There are few math related holidays that carry the excitement of Pi Day, and we want to show you how you can get your class hyped up about this mathematical constant. March 14th, otherwise thought of as 3/14, is the numerical approximation of Pi, and this number has an international fan club ready to unleash their love of Pi tomorrow. It is these math enthusiasts who have provided Pi inspirations, projects, and knowledge that you can share with the students of your classroom.
Pi, we all know of it, but what is this irrational number?
Often referred to as one of the strangest numbers in mathematics, Pi is something that sticks with students for the rest of their lives. Even as an adult, you know that the approximation of Pi is 3.14, or 22/7, even if you have no real use for it in your life. Introduced in the middle of the 18th century, this irrational number is a pattern of a specific set of numbers that are randomly distributed in the sequence. Pi is interesting because it never ends, and was named after perimetros, a Greek work for perimeter.
Pi and musical adaptations
Pi, is known for being a mathematical constant, but love of this irrational number has been translated into many different forms. For example, this video on YouTube The Sound of Pi: A Musical Collaboration shows what Pi would sound like if the numbers were a musical composition. There are many other music videos on YouTube that include a waltz, and an informational video that shows what Pi would sound like on various instruments. This musical adaptation of Pi is a good way to show the versatility that Pi has in our world.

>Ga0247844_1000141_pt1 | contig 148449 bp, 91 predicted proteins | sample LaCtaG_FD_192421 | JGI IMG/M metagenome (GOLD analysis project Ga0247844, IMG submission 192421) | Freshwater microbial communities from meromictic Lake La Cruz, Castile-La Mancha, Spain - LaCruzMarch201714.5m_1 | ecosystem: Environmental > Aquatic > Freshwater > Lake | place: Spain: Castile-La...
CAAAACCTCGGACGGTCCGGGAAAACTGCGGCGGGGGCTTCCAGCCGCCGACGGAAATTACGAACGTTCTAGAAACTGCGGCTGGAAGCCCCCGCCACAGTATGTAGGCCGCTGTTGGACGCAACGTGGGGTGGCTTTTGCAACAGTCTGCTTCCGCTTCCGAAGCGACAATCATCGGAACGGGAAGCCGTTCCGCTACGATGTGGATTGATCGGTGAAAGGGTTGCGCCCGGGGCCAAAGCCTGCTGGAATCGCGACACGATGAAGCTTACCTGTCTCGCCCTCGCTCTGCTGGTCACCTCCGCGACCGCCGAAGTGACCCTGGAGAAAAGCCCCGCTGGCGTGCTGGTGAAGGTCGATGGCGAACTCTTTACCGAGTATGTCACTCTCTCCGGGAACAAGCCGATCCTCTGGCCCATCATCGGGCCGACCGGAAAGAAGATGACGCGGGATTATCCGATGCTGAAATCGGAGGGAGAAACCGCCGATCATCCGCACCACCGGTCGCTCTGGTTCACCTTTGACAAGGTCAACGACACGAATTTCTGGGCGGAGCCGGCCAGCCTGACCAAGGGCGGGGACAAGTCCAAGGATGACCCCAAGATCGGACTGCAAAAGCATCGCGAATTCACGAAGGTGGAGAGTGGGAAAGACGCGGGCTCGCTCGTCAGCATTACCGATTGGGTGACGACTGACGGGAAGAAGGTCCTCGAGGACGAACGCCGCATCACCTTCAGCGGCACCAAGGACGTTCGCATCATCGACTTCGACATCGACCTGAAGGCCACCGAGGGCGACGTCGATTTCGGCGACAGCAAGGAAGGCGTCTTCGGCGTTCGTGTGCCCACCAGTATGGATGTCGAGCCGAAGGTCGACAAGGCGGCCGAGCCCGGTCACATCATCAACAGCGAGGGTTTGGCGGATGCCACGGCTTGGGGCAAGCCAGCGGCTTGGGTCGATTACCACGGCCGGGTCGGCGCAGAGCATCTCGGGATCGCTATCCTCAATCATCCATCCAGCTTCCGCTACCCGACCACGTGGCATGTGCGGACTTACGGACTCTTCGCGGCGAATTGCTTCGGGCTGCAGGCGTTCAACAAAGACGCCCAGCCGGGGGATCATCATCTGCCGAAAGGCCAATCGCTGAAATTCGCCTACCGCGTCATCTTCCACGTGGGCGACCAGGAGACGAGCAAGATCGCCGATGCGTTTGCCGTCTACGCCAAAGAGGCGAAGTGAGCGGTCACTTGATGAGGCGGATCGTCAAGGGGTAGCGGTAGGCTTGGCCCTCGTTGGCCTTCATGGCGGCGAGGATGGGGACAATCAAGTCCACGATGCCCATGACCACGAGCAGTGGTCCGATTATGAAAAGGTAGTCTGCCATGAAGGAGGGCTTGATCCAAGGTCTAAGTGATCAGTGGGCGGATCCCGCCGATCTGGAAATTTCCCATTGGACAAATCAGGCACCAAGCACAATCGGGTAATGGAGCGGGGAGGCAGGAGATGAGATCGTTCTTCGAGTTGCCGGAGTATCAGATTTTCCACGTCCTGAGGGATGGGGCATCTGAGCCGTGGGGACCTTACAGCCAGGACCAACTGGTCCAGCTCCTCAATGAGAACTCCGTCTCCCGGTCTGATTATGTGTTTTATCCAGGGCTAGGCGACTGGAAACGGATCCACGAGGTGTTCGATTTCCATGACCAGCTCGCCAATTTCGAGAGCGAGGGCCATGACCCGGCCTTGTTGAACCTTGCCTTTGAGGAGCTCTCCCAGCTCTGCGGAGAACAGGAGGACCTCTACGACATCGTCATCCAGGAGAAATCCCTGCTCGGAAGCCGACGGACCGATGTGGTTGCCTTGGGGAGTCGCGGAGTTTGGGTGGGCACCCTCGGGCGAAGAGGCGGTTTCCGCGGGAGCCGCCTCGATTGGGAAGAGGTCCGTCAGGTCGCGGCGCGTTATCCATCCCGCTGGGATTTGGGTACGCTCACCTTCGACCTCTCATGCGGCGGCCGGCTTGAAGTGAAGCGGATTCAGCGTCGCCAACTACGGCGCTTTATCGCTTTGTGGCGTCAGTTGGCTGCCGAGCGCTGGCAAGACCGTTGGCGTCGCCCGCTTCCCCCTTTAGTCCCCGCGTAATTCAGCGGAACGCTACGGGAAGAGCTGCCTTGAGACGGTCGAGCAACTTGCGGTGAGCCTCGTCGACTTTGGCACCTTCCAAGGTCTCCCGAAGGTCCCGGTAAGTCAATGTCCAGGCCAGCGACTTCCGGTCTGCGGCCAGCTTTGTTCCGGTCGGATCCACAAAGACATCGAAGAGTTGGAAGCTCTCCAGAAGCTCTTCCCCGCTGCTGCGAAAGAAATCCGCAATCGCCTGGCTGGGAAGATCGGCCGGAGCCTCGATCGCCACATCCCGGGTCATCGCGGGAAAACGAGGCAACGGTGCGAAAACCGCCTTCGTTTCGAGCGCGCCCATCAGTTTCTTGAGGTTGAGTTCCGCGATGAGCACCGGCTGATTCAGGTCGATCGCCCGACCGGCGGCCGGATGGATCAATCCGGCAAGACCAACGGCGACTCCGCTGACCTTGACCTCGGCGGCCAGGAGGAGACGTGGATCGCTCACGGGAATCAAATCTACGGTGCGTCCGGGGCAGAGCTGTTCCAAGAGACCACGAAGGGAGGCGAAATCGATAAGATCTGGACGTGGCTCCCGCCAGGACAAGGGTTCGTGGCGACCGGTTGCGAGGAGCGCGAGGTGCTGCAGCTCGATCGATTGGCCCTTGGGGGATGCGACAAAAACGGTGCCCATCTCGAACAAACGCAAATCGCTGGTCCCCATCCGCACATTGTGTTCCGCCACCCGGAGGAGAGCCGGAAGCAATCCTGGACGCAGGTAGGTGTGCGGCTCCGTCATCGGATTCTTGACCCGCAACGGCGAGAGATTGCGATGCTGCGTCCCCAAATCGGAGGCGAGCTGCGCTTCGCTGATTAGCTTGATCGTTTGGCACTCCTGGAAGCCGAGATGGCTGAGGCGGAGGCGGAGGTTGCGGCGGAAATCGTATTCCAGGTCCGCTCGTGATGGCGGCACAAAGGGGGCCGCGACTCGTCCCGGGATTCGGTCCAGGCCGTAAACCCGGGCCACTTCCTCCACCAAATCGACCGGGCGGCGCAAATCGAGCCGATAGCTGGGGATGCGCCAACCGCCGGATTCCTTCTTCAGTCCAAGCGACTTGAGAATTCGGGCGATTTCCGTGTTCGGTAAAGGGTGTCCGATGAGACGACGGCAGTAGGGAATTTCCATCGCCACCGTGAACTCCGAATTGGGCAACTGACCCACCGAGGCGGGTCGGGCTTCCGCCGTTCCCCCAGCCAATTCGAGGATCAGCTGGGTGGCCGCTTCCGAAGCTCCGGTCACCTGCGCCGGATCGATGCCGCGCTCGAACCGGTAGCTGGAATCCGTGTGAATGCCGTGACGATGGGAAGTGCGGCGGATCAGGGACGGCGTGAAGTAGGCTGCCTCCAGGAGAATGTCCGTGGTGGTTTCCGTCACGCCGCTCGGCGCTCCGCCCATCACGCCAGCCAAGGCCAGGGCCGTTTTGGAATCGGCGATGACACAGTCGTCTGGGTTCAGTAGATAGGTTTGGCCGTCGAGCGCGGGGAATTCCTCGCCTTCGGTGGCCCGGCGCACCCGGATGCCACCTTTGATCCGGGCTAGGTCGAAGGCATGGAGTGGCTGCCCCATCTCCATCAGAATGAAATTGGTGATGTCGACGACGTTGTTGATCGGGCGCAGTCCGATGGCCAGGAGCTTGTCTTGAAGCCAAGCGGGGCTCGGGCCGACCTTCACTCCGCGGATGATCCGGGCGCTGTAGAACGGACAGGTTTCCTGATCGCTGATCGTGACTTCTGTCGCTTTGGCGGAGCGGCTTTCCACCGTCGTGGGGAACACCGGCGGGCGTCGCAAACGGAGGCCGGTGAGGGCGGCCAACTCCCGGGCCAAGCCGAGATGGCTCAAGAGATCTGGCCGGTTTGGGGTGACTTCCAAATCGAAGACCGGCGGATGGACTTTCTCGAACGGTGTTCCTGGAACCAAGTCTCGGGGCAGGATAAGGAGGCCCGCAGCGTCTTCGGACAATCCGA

Introducing Pi, planets, and many other applications.
A good way to get students excited about Pi is to show them ways that this number is being used outside of mathematics. Pi is a significant part of the calculations that planetary science uses when looking for new planets that lie outside of our solar system. Pi is also used when scientists want to examine the density of a planet. These are only two of the many uses of Pi in the science field, and according to quantum mechanics, it is suggested that Pi is one of the reasons that the universe is constructed the way that it is,.
One of the easiest ways to celebrate Pi Day is for teachers to plan classroom parties. You can ice the back of cookies with Pi, provide crafts for students to document the numbers in the Pi sequence, or even create paper chains that are labeled with individual numbers. You can also use the sequence to craft stories, leading with a 3 letter word, followed by a 1 letter word, and then so on. Get creative and have fun with it because Pi is a sequence that can provide hours of entertainment for your students.
Pi Day is a time to get students excited about science and mathematics with the introduction of the concept of Pi in your classroom. How will you get students interested in Pi?